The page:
People and Planet First

Vatican City, July 1-3, 2015. A high-level environmental summit on climate change titled, People and Planet First: the Imperative to Change Course, organized by heads of Catholic NGOs (CIDSE) and by the Pontifical Justice and Peace Council.
LornaGold_MaryRobinson180 people from over 40 nations: activists, NGOs, social movements, scientists, religious congregations, activists from the Catholic world and beyond, together to discover concrete ways of responding to Pope Francis’s encyclical Laudato Si’.

Environmental experts Lorna Gold from Ireland and John Mundell from the United States attended as representatives of the Focolare Movement and Eco-One. For over 13 years Lorna Gold has worked in the field of the environment at Trocaire-Overseas Development Agency of the Catholic Church in Ireland. John Mundell is president of an environmental consultant agency in Indianapolis, Mundell & Associates, Inc., which adheres to the Economy of Communion.

“The most important thing about this conference is the diversity among the people, organisers and ethnic groups that came together to give an immediate response to the Pope’s Encyclical,” Lorna Gold says. “We’ve come here from the whole world and in the name of civil society. There are activists like Naomi Klein, a world-renowned writer on the topics concerning ecology and economy in an age of globalisation; there are people from ecological movements like the head of Greenpeace, Kumi Naido; there is the entire network of the CIDSE-NGO, Catholics who work for social and global justice.”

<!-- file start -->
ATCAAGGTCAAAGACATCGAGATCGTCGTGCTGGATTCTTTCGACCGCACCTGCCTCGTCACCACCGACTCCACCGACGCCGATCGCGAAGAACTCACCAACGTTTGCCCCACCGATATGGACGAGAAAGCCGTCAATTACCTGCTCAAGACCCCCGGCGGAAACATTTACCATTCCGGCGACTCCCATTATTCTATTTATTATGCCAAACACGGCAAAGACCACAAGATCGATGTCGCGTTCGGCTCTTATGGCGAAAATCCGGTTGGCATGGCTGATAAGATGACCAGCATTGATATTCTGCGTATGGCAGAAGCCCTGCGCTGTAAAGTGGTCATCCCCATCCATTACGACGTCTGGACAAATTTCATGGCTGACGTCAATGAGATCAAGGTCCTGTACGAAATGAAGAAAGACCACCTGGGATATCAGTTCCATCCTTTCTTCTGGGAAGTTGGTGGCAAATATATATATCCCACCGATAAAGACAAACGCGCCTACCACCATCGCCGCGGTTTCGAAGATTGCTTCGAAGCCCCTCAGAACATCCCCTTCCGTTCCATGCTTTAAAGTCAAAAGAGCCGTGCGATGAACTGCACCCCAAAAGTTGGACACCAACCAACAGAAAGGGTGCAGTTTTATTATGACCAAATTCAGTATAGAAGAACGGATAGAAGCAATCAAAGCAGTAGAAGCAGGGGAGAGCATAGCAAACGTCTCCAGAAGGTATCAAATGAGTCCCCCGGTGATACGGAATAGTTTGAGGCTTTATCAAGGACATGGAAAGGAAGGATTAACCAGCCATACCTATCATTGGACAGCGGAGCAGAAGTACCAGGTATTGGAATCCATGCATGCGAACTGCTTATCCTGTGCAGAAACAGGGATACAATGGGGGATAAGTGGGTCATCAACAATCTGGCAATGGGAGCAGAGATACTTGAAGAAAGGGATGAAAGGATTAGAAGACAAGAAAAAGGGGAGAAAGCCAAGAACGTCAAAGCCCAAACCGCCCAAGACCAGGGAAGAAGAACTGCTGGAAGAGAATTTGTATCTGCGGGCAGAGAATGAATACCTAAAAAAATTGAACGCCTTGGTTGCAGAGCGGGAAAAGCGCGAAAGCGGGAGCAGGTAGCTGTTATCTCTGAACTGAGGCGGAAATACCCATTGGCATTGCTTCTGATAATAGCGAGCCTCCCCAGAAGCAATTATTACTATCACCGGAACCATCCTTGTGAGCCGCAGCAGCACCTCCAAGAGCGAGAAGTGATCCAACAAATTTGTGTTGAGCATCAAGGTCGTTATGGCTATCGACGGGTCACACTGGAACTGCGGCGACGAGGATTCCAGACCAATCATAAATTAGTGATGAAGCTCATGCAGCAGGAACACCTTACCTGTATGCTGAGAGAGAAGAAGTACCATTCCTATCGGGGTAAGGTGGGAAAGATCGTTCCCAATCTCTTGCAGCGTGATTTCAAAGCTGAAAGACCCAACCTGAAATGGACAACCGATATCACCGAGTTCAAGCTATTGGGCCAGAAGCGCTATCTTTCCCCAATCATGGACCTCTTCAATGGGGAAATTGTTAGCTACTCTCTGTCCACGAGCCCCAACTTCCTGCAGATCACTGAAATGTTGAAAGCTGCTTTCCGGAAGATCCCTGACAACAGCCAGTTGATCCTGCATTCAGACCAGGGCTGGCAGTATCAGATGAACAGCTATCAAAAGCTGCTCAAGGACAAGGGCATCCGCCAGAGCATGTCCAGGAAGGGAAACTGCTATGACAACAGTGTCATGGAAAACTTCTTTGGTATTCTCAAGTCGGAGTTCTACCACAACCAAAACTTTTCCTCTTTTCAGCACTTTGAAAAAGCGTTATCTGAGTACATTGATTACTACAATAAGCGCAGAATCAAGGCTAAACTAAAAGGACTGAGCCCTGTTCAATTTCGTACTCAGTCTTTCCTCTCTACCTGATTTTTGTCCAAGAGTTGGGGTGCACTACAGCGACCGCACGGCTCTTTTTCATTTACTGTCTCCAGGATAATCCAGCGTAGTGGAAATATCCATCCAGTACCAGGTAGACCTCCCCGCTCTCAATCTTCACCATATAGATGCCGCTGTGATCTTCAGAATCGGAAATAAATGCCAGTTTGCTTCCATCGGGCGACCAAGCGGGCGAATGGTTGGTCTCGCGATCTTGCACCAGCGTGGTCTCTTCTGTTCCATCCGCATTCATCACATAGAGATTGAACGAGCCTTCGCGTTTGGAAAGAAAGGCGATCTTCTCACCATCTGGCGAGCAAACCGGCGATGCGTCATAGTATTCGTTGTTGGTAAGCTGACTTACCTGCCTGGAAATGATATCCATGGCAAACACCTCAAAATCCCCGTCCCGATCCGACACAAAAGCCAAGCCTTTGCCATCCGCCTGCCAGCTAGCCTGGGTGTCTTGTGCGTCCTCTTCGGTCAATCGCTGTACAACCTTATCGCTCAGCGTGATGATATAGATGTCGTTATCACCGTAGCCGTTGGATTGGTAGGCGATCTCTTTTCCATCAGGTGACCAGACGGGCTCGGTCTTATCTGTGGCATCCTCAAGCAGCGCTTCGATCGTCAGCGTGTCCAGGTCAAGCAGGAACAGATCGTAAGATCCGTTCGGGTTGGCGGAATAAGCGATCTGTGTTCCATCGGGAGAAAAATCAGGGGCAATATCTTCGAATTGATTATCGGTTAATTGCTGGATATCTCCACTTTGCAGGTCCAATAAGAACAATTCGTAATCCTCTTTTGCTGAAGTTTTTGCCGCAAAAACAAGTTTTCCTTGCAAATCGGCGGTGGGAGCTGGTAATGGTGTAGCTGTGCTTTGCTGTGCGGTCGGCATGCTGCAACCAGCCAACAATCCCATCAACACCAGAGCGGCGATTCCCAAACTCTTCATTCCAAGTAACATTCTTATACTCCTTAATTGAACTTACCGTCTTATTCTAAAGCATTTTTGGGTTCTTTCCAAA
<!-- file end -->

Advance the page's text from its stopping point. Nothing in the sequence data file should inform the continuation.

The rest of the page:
The three-day meeting gave the sense of a movement in the act of helping to incarnate the ideals of the Si’ Encyclical. Among the examples that were presented there was also the The Earth Cube™, created by Eco-One, a network of professionals from the field of the environment who are inspired by the spirituality of unity.

The difficulties and the complexities of the environmental problem were on the minds of all: a problem not only for science and of the earth, but also for the economy and politics. Often the choices in these environments go directly against nature and generate more poverty but, according to Naomi Klein, something can still be done: “We could prevent so much suffering. We can’t justify doing nothing, because it’s difficult. Don’t let perfect win good. We need difficult, but possible, instead of easy yet reprehensible. Stop making the difficult a limit for possible, and let possible be real.”

The reverse route is possible if there is enough strength to face the problem. The presence of so many people directly involved on many different fronts gives much hope, and it made everyone experience what Pope Francis says in the Encyclical: the whole is more than the sum of its parts. John Mundell highlighted another novelty at the meeting: “The role of women as protagonists in the discussion and debate on climate change. In this summit we almost saw a vision of the future of the Church: open, in dialogue with the world, seeking relations with all people of good will, to bring ahead a more united world, more in contact with the planet.”

Laudato Si’ invites us to rethink our lifestyle. As Naomi Klein said: “This is not only a teaching for the Catholic world, and as a secular Jewish feminist, I can say I felt this Encyclical also talking to me.”